Social Documentary Photography Grant 2020
MurthyNAYAK Foundation & SACAC
In a world plagued with political and religious conflict, environmental tragedies and grave socio-economic disparity, the genre of social documentary photography is more relevant than ever before. Each country is facing its own set of challenges and issues that need to be chronicled. Rather than simply accepting problems, stepping over them, or averting our eyes, solutions can be discussed and strategies formulated when they are acknowledged. It is paramount for all of us as world citizens to spur into action and create work that reflects our concerns. With this objective in mind, The MurthyNAYAK Foundation (MNF), in association with Sri Aurobindo Centre for Arts and Communications (SACAC), has initiated two grants of INR 2,00,000 and INR 1,00,000 to be given to two photographers under the age of 35 years working on a socially relevant theme.
Some of the possible concerns for submissions to this grant could be environmental/ecological disasters, political and religious conflict, socio-economic disparity, agrarian distress, gender & LGBTQ issues, displacement, migration etc. The grant will be given to further ongoing projects. Ideally, the grant should be utilized to add more layers/chapters to the existing project while attempting to diversify, investigate further, and present new reasoning, evidence or arguments.
- The award is open to photographers under the age of 35 years from Afghanistan, Bangladesh, Bhutan, India, the Maldives, Nepal, Pakistan and Sri Lanka.
- The awards are for ongoing projects and not completed bodies of work.
- Applicants must not hold any other fellowship/grant for the proposed project when applying.
- The grant money has to be utilized in creating new work. It cannot be utilized for the production of a photo book or to purchase photographic equipment.
- October 15, 2020 – Deadline for Submission of the project proposal.
- October 30/31, 2020 – The Jury reviews the proposals.
- November 2, 2020 – The awardee is announced and given a 12-month period to produce work.
- April 2021 – Mid-term review to see progress made in the work by the awardee.
- November 2021 – The awardee submits the final set of 20 – 25 photographs.
The application has to be emailed to the following address:
The application should include Project Proposal & Biography, and a Photographic Portfolio
1. Project Proposal & Biography
- The Project Proposal (pdf) should not exceed 500 words. In this, the applicant should articulate their intentions and define the scope and reach of the project.
- The proposal should be well-researched and explain why the project is important, why the addition of new chapters to the project is needed, and what does the photographer intend to achieve with the completed project.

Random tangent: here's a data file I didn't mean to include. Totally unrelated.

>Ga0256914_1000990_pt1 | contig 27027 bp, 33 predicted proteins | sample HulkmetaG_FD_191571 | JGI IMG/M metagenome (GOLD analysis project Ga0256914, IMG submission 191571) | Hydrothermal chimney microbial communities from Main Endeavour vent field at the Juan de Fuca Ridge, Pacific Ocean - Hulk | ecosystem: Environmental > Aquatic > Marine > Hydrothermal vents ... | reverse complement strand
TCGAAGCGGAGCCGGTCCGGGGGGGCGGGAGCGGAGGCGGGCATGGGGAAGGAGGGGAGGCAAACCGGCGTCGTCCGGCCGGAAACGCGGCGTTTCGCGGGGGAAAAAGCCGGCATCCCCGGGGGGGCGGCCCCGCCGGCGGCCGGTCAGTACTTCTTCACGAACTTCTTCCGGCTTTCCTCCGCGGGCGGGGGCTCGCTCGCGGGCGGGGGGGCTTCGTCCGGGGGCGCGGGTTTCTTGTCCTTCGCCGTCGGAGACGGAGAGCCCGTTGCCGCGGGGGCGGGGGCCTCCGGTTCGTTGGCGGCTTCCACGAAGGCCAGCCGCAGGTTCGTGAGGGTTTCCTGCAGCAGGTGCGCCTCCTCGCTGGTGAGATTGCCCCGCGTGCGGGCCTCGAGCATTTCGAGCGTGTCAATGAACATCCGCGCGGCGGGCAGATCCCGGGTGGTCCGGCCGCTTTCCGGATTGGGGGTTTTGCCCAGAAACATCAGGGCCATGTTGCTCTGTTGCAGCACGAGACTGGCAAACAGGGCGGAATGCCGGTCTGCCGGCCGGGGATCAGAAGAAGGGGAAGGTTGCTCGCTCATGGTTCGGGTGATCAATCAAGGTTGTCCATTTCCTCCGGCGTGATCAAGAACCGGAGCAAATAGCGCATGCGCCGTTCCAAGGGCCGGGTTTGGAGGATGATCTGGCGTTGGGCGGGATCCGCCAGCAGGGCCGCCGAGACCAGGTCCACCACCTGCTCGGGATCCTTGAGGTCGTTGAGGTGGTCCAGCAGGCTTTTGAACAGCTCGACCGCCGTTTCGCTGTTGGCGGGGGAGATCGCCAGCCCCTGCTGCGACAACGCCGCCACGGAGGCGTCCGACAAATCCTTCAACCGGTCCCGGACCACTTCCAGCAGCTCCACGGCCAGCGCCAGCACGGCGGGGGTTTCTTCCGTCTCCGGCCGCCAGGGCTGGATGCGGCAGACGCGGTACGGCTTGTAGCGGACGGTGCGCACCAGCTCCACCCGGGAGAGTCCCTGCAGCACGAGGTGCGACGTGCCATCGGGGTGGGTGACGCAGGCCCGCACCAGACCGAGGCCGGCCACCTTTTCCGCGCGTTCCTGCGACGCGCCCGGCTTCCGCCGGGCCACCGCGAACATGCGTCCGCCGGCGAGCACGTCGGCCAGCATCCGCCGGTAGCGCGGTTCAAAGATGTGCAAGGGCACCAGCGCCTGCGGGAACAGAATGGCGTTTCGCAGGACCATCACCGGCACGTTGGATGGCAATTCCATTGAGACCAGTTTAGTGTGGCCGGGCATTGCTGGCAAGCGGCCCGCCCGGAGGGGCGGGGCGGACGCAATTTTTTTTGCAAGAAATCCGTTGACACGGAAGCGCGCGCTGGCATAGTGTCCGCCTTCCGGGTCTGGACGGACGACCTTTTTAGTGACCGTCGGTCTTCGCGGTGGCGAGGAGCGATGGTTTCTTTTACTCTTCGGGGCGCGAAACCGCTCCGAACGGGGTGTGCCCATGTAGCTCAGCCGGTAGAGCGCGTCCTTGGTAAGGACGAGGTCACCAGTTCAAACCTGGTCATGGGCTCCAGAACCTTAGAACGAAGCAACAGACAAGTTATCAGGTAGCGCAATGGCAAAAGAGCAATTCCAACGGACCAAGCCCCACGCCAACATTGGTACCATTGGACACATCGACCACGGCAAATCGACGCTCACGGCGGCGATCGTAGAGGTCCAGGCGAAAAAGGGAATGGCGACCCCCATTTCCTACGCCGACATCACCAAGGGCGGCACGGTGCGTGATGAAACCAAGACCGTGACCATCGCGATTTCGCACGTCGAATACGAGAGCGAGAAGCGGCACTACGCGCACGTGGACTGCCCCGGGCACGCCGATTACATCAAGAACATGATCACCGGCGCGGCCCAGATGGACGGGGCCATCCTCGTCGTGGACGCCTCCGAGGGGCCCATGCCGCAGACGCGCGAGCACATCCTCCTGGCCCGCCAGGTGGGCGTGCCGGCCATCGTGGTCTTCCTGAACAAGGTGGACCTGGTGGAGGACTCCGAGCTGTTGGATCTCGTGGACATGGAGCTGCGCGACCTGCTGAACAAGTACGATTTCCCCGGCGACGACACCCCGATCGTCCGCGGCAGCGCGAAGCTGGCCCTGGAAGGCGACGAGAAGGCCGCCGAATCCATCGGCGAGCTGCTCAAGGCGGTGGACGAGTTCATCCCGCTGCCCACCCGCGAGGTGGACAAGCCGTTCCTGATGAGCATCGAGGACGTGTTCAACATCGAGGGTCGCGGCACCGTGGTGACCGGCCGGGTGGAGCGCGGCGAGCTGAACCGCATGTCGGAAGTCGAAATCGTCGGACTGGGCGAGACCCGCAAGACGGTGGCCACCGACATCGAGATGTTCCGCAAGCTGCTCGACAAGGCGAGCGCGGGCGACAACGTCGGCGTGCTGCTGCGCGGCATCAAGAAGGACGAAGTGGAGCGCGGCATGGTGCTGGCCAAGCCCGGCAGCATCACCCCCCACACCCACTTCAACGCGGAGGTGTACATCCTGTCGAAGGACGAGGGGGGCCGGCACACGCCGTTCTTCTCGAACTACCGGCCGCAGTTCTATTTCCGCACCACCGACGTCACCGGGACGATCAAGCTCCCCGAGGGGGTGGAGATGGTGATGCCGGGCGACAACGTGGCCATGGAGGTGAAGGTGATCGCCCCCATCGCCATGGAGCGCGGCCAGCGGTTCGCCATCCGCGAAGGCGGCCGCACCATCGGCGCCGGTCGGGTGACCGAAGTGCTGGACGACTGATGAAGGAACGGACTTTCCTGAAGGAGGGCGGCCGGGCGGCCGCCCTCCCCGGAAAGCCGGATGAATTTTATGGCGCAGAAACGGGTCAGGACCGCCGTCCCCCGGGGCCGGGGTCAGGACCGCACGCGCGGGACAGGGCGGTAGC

- The applicant should clearly mention the stage their project has reached and why it needs financial support to conclude it.
- The applicant must mention the exposure, if at all, this project has received across social media platforms and online magazines.
- Please submit a biography (pdf) of 150-200 words in a separate document (include nationality, country of residence and address)
2. Photographic Portfolio
- Applicants must demonstrate evidence of their photographic ability by submitting a minimum of 15 and a maximum of 20 photographs.
- These photographs should consist of representative images from the project being proposed.
- Each photograph should be JPGs, and 1500px on the long edge at 72 dpi.
- The photographs need to be labelled with first name_ and last name_ of the photographer, followed by the sequence number. For example, the first photograph in the portfolio of Dev Khan would be labelled as Dev_Khan_01.jpg, the second one as Dev_Khan_02.jpg, and so on.
- A separate document (pdf) needs to be submitted that provides caption information for each photograph in the portfolio.
INFORMATION FOR THE RECIPIENT OF THE GRANT
Asim Rafiqui is an independent photojournalist whose work has appeared in Newsweek, Time, Harper's, Stern, National Geographic (France) and many other publications. Asim has reported from Haiti, Japan, India, Pakistan, USA, Afghanistan, Israel, Palestine, Sweden and Ukraine among other places.
Born and raised in Karachi, Pakistan, he moved to New York in 1984 to study engineering at Columbia University and has since lived, at various times, in New York, Los Angeles, San Francisco, Lahore, London, Munich, Bangkok, Stockholm and most recently, Kigali, Rwanda.
He has been a recipient of an Open Society Fellowship and has since 2012 been using a variety of media to present a more nuanced and personal perspective on the issue of access to justice in Pakistan. By focusing on the plight of some of Pakistan’s most marginalized communities, he highlights the structural roots of the pervasive injustice that afflicts their lives and the failure of the current legal apparatus to resolve them. His work was supported by the Magnum Foundation Fellowship.